Corey Zeller: I want to start by saying Mira Corpora is amazing and I was honored to read it. It is a punk masterpiece and one of the best novels of 2013. I truly loved it and have been recommending it everywhere! That being said, I want to start with the author’s note. Why did you decide to include it?

Jeff Jackson: It needed to be clear right away that the narrator is the same throughout the book. And that this narrator shares my name: we’re both Jeff Jackson. I wanted readers to feel the pressure of a presence on the other side of the page. My old journals were the spark for the novel so it made sense to acknowledge that – plus it set up the short sections about writing that appear throughout the book. The author’s note was included in an early draft, then it got cut, then it reappeared toward the end of the process.

 

CZ: How long did it take you to write the book? Was it written in the order it appears or did you move sections around?

JJ: Oh man, it took over five years to write. Almost nothing was written in order. In fact, there’s an earlier version of the book that’s 150 pages longer and made up of 35 short chapters that kept changing tone, point-of-view, and setting. The first chapter of that version is now the last chapter of Mira Corpora. I was way too ambitious about what I could pull off. I had to cut a lot good material and find a more manageable structure. The manuscript was rearranged and stitched back together many, many times. It took a while to get it right.

 

CZ: Is there anything you wish you could change about the book now that has been published?

JJ: The one advantage of endlessly and maddeningly reworking the sentences and structure of the novel is that I feel satisfied with the it. There’s only one small thing that I’m tempted to rewrite if there’s ever a second printing. It involves the character of the reclusive singer Kin Mersey. There was a real-life musician who was one of the inspirations for him and a few readers have spotted that. I worry it’s been distracting for them. I meant the character to come across as more of a composite – especially because chunks of him came straight from my imagination. So there are a few sentences I might rework to better cover my tracks.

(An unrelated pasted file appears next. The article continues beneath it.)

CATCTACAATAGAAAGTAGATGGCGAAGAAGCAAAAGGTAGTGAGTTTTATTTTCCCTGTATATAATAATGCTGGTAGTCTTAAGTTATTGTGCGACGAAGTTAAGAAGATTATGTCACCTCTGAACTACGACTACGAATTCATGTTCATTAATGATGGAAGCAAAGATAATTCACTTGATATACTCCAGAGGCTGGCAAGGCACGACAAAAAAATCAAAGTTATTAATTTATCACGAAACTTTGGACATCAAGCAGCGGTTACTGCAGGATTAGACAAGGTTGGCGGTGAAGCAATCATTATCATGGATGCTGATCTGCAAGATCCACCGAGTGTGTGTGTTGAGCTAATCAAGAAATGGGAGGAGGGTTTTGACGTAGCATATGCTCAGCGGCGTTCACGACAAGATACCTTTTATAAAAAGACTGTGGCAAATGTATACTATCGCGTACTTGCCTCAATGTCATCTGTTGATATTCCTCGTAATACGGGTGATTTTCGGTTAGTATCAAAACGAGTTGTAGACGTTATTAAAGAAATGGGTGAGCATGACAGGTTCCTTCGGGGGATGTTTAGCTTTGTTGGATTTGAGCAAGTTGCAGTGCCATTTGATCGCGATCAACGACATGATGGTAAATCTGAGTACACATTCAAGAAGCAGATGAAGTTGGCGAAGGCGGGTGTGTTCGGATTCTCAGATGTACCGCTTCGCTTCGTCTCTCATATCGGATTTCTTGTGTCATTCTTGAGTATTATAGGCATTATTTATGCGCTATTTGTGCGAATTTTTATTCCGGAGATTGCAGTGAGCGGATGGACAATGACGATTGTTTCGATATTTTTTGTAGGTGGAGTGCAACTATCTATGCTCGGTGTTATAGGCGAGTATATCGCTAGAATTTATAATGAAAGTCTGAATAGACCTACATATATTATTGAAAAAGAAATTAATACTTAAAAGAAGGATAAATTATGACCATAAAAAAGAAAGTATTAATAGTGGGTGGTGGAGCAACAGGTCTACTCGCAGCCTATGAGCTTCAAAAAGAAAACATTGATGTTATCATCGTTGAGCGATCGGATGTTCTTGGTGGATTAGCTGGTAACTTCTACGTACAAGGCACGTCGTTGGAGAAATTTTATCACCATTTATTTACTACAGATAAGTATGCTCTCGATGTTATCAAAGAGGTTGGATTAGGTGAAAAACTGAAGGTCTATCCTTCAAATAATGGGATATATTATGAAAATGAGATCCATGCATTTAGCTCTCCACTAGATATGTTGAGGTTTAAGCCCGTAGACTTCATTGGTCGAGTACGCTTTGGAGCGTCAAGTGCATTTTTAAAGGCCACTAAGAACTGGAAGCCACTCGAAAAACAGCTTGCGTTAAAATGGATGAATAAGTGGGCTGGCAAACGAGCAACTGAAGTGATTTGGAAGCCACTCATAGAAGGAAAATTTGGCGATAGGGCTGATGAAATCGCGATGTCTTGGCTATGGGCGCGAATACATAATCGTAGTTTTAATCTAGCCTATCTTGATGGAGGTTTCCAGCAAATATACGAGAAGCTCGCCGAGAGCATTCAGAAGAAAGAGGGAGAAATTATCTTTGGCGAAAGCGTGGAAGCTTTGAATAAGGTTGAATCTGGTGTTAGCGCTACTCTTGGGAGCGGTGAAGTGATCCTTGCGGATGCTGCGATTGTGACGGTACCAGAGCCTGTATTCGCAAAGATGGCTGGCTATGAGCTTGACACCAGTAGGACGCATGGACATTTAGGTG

CZ: How did you get into writing? How has it been transitioning into fiction from plays? Correspondingly, how did you get hooked up with Two Dollar Radio?

JJ: I was a fiction writer before I was a playwright. Fiction has been my main thing ever since I was teenager. It’s just taken me a long time to write fiction that was worth publishing and in the meantime I’ve had a bunch of plays produced. Theater has been the more public side of my creative efforts. In some ways, the plays came easier because they were collaborations with a very talented company. The creative burden was distributed across many shoulders and the process was a lot less lonely than writing fiction, too.

I got hooked up with Two Dollar Radio because they were the publishers brave enough to take on Mira Corpora. Unlike almost everyone else, they were immediately excited by it. They publish great books and have a wonderful design aesthetic. Their track record speaks for itself. I couldn’t be prouder that the novel was put out by them.